Scott Oliphint's Reasons for Faith is an attempt to address several of the problems in contemporary philosophy of religion and demonstrate that "Reformed thought, centrally set forth in [Cornelius] Van Til's works… has already broached virtually every discussion now in play." His perspective is broader, though, than simply Van Til (in fact, Van Til is not explicitly mentioned very often). He argues that "the…consistency of a Reformed apologetic was applied and demonstrated in much, if not most, of the concerns and responses of the Reformed orthodox in the seventeenth century." His aim, then, is to show that there is philosophical value in the entire Reformed tradition. As such, he hopes that "Christians who are philosophers…will be convinced that their endeavors philosophical can be conducted only on the basis of the principia of Reformed orthodoxy."
The book divides into a discussion of metaphysics and epistemology followed by a discussion of free will and the problem of evil. The overarching concern of the first part of the book is "the delineation of the relationship of God to His creation." The philosophical treatment of this problem, he says, has historically been "altogether turbid, murky, opaque, not to mention simply fallacious." In support of this claim he surveys the history of this discussion from Plato up to the contemporary period. He notes that there is an impressive diversity of conclusions in this history and that each of them ends up with a God significantly unlike the biblical God. He suggests that the reason for this is an over-readiness to retool the doctrine of God to fit with the nature of creation.
At this point Oliphint attempts to lay out a Reformed framework for approaching this problem. That framework begins with the recognition of God's aseity or utter independence. To begin this way means denying that any part of God's being is imparted to him from anything outside of himself. This requires, of course, that everything else be in complete subordination to God, which itself means that there is a fundamentally different sort of existence for God than for other things. "Creatures think as creatures, know as creatures, exist as creatures, and so forth," but God "has nothing essentially creaturely about Him. He exists as a non-creature, thinks as a non-creature, knows as a non-creature, and so on." In Reformed orthodoxy, this was articulated by way of a distinction between God as archetype or Eimi and creation as ectype or eikon.
Given this distinction, it is questionable to give primary place to the creation when thinking about God; the only basis for knowledge of God is some sort of self-disclosure on his part. As Oliphint puts it, "Our understanding of God must come, first, from who he is as revealed, not first from what creation is like." To disclose himself, however, God has to condescend; he has to reveal himself in ways that are intelligible to his creatures but which do not belie what he is as uncreated. This means describing himself as infinite and eternal by means of that which is finite and temporal in a way that is genuinely revelatory while avoiding dilution. As Oliphint puts it, the Eimi and the eikon must be brought together.
An obvious example of this sort of condescension is God's use of human language, but the same dynamic is at work in God's actions in human history. Oliphint offers the example of the burning bush: "what we see in Exodus 3…is the "I AM", the "Eimi", taking on an eikon, an image, in order to show His limited creatures just who he is and what He is like." And the preeminent example of this, of course, is Christ himself, who is the apex of God's revelation.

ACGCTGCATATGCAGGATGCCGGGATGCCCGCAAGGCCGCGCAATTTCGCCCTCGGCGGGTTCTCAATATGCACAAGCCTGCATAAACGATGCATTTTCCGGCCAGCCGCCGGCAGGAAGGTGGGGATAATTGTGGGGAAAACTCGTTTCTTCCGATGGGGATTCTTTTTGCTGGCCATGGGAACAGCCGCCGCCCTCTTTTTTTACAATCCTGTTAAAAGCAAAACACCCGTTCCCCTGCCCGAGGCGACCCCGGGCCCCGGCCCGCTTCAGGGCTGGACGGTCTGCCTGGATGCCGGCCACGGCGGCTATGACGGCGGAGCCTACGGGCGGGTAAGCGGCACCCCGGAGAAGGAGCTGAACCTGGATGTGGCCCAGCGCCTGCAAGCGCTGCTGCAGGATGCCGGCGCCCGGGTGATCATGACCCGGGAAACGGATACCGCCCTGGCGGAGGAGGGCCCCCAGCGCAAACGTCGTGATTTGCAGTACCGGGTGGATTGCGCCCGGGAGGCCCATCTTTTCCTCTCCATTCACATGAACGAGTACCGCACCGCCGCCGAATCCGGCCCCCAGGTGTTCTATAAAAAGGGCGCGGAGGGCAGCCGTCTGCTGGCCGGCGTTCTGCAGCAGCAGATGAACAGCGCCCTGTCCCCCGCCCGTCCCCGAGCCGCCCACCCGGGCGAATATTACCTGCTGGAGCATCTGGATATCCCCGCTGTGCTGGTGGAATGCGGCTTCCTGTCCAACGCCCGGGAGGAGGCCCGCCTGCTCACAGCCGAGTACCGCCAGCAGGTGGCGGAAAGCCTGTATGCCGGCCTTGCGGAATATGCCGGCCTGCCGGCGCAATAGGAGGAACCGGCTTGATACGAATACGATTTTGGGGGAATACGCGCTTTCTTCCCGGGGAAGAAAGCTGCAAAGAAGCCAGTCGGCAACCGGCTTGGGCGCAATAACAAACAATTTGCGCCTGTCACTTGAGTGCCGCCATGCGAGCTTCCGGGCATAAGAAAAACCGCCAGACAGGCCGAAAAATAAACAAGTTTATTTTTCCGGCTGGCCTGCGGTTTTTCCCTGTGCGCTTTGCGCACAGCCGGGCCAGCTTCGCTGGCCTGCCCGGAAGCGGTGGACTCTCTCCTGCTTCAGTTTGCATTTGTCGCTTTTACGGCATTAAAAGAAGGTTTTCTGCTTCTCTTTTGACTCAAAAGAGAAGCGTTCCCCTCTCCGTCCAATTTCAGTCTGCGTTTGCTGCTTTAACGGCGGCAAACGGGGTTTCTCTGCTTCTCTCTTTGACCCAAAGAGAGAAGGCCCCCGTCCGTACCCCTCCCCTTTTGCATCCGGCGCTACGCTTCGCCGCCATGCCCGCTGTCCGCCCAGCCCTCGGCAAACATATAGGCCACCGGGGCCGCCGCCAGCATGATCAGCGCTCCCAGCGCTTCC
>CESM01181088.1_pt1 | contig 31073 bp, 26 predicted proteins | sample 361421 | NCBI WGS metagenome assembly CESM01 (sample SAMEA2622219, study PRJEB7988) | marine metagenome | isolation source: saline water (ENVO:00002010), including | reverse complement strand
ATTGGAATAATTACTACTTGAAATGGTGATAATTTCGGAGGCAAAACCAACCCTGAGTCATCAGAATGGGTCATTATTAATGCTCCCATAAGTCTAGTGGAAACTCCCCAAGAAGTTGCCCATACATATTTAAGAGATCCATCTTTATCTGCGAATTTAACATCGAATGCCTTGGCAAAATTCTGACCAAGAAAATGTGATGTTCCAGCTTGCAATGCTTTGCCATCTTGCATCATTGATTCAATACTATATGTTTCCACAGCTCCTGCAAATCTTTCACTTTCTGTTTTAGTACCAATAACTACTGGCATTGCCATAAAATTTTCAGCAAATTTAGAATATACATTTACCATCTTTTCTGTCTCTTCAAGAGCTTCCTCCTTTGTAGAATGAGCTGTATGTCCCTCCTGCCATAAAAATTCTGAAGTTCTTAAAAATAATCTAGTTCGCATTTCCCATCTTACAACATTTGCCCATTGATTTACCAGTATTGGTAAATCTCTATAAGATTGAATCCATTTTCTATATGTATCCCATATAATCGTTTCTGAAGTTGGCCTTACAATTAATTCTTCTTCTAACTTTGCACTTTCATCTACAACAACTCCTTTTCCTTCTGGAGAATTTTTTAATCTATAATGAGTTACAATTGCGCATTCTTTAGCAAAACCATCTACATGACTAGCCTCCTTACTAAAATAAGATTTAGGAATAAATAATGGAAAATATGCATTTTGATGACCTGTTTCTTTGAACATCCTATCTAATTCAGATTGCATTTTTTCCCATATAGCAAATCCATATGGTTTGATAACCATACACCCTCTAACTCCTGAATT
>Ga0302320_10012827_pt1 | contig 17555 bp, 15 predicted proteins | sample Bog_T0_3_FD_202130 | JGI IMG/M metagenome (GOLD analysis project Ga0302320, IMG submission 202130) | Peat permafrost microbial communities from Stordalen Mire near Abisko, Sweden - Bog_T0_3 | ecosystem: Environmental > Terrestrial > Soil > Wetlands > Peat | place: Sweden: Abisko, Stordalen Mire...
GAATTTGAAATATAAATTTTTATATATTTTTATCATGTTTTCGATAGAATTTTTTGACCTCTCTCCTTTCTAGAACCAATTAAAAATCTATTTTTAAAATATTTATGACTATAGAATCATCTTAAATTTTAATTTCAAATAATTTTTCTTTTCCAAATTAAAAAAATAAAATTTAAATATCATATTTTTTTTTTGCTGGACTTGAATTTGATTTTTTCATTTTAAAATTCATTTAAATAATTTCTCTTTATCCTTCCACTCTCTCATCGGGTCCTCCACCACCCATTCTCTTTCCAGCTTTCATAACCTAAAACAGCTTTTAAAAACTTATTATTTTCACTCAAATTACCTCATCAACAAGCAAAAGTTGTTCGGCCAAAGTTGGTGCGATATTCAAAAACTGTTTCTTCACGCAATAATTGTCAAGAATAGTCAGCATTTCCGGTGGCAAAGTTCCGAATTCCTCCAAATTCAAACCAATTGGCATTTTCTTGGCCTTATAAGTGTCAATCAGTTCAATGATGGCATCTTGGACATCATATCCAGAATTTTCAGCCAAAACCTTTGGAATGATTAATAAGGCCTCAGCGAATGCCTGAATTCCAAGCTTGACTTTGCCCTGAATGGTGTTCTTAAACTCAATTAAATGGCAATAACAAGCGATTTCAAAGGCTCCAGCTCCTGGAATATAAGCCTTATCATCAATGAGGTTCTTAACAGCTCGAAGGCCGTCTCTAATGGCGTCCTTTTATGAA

That said, it is important to note that Christ entered into human history in such a way that his humanity and divinity were both fully real but never conflated. This provides a framework, Oliphint suggests, for thinking about God's relationship to his creation more generally. Whenever God relates to his creation, he does so by taking on certain properties without diluting or changing who he is eternally. Just how he can do that is a matter of profound mystery, but it is no more impossible than is the Incarnation itself. The form of the Incarnation, then, is the touchstone for all discussions of God's relationship to creation. "It is in the Incarnation that we see supremely how God can relate to His creation without in any way changing His essential character or becoming less than God."
The closing chapters of the book bring these observations to bear on the question of free will and the problem of evil. Free will is often used as a means of placing the blame for evil on humans rather than God. In most cases, however, the view of freedom involved is one that precludes God's sovereignty over the future, so that, as mentioned above, one of God's attributes is compromised to accommodate creation. As an alternative to this, Oliphint suggests something like an incarnational model of human freedom where God's providence joins together the fully divine decree and the fully human (and thus free and responsible) choice in the same way that he joined together the divine and the human in Christ. While the mechanism behind this might be mysterious, we should be willing to accept that mystery if we are willing to accept the Incarnation.
Reasons For Faith is not written for a general audience-those without a background in philosophy and theology may find it difficult going. Those with such a background, however, may find some of the philosophical surveys and discussions too brief and therefore oversimplified. But even with these liabilities, Reasons For Faith makes a number of provocative suggestions about the manner of a Christian approach to philosophy. It is a worthwhile read for those interested in the intersection of theology and philosophy and serves as a valuable addition to the body of Reformed apologetic literature.